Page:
Insect repellent should be brought, especially up-country and in wooded areas (we recommend 3M's Ultrathon in spray bottle). Recent news articles have mentioned a general increase in Dengue fever risk in SE. Asian countries. The tropical sun can burn in minutes, bring wide brim hat, sunshirts and a sweat proof sunscreen (we like Bullfrog gel and spray). All travelers are required to have medical-evacuation insurance. Hospitals in Indochina are inadequate for advanced medical care, although a few private clinics may provide emergency care, in the event of serious illness or injury, medical evacuation to Bangkok or Singapore will be recommended.
Indochina Travel is proud to be the only tour company to provide International SOS Emergency evacuation insurance. Since 1998 we have experience using their emergency clinics and have used their private jet emergency evacuation services a few times. Although guides and local managers are trained in the procedures of working with SOS in the event of an emergency, travelers may also contact International SOS independently and use our contract number MEMBERSHIP #: 12148-B.
For convenience, plan to bring enough US cash for your trip (in mint-condition bills), as there are few ATM machines and credit cards are not widely accepted, and not all foreign currencies (other than US dollars) and travelers cheques are not accepted in Indochina. If you intend shopping for souvenirs, you will need to ensure that you are carrying sufficient US Dollars in small denomination notes that are in mint condition. Only payment for extra charges in larger hotels may be made by Visa and MasterCard. Note: American Express is not widely accepted in Indochina nor much of Asia). On tour your expenses will be limited to visa on arrival fees (US$25), some meals, souvenirs, airline departure fees, and gratuities (about $20-50 per day for your guide, about half that for your driver).
Vietnamese currency is known as the 'dong'. The official rate is about 21,000 dong to the dollar. Dollars may be changed into dong at a good rate in your hotel. Major hotels and a few restaurants will charge in USD but most other expenses in Vietnam, Laos and Cambodia may be made in USD or local currency.
Your mobile phone will work in Indochina, although at a high roaming rate. An inexpensive, international handset may be rented from Indochina Travel. Current rental rates from this vendor as of September, 2011 are $4/day for phone and $2/day for domestic SIM card, in additional to pre-paid cards from US$12 to $50 for international. Coverage is quite good along the "classic" route (not in very remote areas).
Internet is widely available at hotels with decent bandwidth, but is unreliable in remote areas. Please plan accordingly.
Electricity in Indochina is typically 220-volt although 110 volts can found as well. What does this mean for you? Not much, your iPad, Kindle, mobile phone, digital camera and laptop adapter will take the higher voltage without issue. However, check the fine print just in case. Devices with motors and no adapter, such as hairdryers, will burn out (almost all hotels do provide hairdryers). Electric power sockets come in varieties, including round two-prong with dual US style outlets (at most luxury hotels). Your Kindle, camera, laptop or other device should automatically accept 220-volt without issue, but check your adapter fine print. Sporadic power outages are common.
Light clothing is adequate for Indochina and most low-land tourist areas. High elevations around Luang Prabang may reach near freezing at night during the 'winter' season but is usually pleasant during the day. Travelers should bring appropriate cold weather clothing during the winter. Revealing clothing is not welcome in this conservative and largely Buddhist region. When visiting religious shrines and temples, modest dress is required and easily removable footwear is recommended since such sacred grounds must be visited only in bare feet (no socks). A sarong is handy for covering up before entering religious sites (not required for Angkor). Bring a hat and sunglasses, and umbrella for rainy season.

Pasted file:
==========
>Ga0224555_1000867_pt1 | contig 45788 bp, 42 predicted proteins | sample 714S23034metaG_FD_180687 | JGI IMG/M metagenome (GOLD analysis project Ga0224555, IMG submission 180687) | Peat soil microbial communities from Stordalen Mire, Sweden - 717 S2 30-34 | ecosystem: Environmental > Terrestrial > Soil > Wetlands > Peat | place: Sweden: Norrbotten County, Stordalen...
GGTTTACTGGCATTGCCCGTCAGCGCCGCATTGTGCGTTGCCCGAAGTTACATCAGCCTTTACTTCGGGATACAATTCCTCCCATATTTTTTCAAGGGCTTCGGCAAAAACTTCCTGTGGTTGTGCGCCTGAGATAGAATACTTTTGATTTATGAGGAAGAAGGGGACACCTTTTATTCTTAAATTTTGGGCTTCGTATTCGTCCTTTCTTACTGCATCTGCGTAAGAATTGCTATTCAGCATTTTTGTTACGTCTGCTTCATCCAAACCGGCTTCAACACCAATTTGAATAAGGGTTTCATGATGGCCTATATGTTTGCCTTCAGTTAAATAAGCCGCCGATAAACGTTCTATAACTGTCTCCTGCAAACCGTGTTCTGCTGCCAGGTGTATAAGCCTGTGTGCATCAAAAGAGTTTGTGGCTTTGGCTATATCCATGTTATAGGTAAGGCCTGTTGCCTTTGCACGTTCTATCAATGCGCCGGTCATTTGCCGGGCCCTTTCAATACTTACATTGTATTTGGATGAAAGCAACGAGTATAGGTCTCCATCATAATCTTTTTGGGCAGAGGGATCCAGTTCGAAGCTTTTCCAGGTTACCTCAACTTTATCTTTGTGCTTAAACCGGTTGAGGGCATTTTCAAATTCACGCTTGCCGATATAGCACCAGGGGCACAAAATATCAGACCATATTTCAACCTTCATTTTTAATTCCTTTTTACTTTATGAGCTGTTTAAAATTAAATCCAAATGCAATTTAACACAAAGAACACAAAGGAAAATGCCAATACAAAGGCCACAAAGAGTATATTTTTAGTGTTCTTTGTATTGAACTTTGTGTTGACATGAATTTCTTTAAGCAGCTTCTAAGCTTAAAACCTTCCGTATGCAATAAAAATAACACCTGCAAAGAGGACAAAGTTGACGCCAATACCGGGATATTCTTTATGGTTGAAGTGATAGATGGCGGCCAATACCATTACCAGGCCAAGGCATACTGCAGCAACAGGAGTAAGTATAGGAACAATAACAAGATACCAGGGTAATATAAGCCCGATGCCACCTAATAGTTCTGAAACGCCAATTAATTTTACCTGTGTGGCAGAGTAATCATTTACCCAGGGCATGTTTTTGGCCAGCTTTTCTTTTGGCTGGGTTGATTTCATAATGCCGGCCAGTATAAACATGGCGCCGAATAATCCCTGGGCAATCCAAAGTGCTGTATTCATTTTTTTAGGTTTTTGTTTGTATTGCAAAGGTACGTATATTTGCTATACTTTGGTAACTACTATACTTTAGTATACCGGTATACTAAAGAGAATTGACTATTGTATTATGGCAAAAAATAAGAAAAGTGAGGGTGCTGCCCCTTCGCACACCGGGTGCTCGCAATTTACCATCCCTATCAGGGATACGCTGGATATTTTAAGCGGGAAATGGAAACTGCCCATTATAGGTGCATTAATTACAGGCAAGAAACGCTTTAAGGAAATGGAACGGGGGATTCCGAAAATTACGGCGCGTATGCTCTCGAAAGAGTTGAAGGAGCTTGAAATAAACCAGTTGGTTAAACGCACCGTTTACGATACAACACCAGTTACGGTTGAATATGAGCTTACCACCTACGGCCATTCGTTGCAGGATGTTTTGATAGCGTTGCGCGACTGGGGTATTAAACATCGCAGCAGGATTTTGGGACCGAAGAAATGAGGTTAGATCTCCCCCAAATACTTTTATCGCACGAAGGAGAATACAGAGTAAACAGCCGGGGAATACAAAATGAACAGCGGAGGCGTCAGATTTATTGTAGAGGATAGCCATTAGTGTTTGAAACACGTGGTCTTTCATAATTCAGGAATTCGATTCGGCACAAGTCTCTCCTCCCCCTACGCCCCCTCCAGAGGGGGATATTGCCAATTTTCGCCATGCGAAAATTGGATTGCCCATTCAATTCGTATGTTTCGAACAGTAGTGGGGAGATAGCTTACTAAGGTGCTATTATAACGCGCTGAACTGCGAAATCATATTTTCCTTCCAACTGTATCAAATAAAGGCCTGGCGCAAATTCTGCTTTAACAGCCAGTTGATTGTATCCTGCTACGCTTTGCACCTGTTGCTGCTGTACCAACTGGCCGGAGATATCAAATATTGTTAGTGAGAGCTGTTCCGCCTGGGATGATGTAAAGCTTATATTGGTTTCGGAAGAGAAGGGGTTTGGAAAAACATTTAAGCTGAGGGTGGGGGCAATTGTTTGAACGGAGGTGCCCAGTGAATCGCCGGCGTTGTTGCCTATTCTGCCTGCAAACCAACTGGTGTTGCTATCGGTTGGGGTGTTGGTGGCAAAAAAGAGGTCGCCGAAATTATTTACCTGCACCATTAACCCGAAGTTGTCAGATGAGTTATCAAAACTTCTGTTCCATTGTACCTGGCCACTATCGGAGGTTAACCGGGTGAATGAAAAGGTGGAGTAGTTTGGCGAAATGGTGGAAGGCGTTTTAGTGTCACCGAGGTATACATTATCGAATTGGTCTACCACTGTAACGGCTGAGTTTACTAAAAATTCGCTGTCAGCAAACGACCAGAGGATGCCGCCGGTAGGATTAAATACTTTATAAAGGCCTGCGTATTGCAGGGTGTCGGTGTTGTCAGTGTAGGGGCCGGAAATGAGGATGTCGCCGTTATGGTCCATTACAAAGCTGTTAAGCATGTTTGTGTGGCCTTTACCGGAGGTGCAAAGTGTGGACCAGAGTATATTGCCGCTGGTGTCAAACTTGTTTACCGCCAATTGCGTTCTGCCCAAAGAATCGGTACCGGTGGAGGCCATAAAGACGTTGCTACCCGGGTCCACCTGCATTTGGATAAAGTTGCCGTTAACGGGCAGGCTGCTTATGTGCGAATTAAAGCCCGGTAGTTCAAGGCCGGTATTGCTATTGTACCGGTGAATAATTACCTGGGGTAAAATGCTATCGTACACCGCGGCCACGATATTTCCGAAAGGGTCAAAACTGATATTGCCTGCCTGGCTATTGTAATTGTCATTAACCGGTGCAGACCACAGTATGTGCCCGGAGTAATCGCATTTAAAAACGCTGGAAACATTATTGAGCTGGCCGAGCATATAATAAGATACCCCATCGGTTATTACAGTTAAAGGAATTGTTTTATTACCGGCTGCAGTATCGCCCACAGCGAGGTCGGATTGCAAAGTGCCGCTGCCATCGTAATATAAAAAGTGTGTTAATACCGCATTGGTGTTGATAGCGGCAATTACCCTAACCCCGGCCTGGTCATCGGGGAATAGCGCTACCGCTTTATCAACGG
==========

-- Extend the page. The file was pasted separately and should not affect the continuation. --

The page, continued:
This is not a grand tour of Europe, but hopefully why you have come - for an authentic, deep cultural experience in countries closed off to the world for decades. You will be very safe, always looked after, can expect wonderful service, and a comfortable and a typically pleasant if not exceptional trip. However, Indochina remains a primitive, undeveloped country with the inconveniences are random issues that arise with travel in such places.
Is Indochina safe for travel?
Very much so. Our past travelers always cite how warm and friendly people are, always one of their strongest impressions. Tourists have now visited going on two decades without any issues of violence. Rather, almost every traveler on our tours in the region have been struck how tranquil the country is and how warm and gracious people are to visitors and whose hospitality we've been enjoying since 1994. We'd be happy to put you in contact with our past travelers for their impressions.
What is the weather like?
Daytime temperatures can reach the high 70s between September through December. In January through April, temperatures steadily climb and at lower elevations we can expect 80 to 90s F. Higher elevations like Luang Prabang, located at nearly 1,000 feet is temperate and cooler this time of year.
No doubt you will be moved by the wonderful people you meet along the way. many who live in poverty. It may be hard not to feel compelled to give something, but think about doing so will change the dynamic of your people encounters and those who follow you. If you do feel compelled to give, we recommend pens, simple to carry with you, useful and beyond the budget of most families. We never encourage giving money, candy or the like. For giving before or after your trip, we recommend these charities.
With over 20 years experience in Indochina, we know our stuff! Please contact us with any questions you may have, either in our San Francisco reservations office at (628) 256-0093 or our headquarters in Hanoi at 011 (84-4) 3562-6665.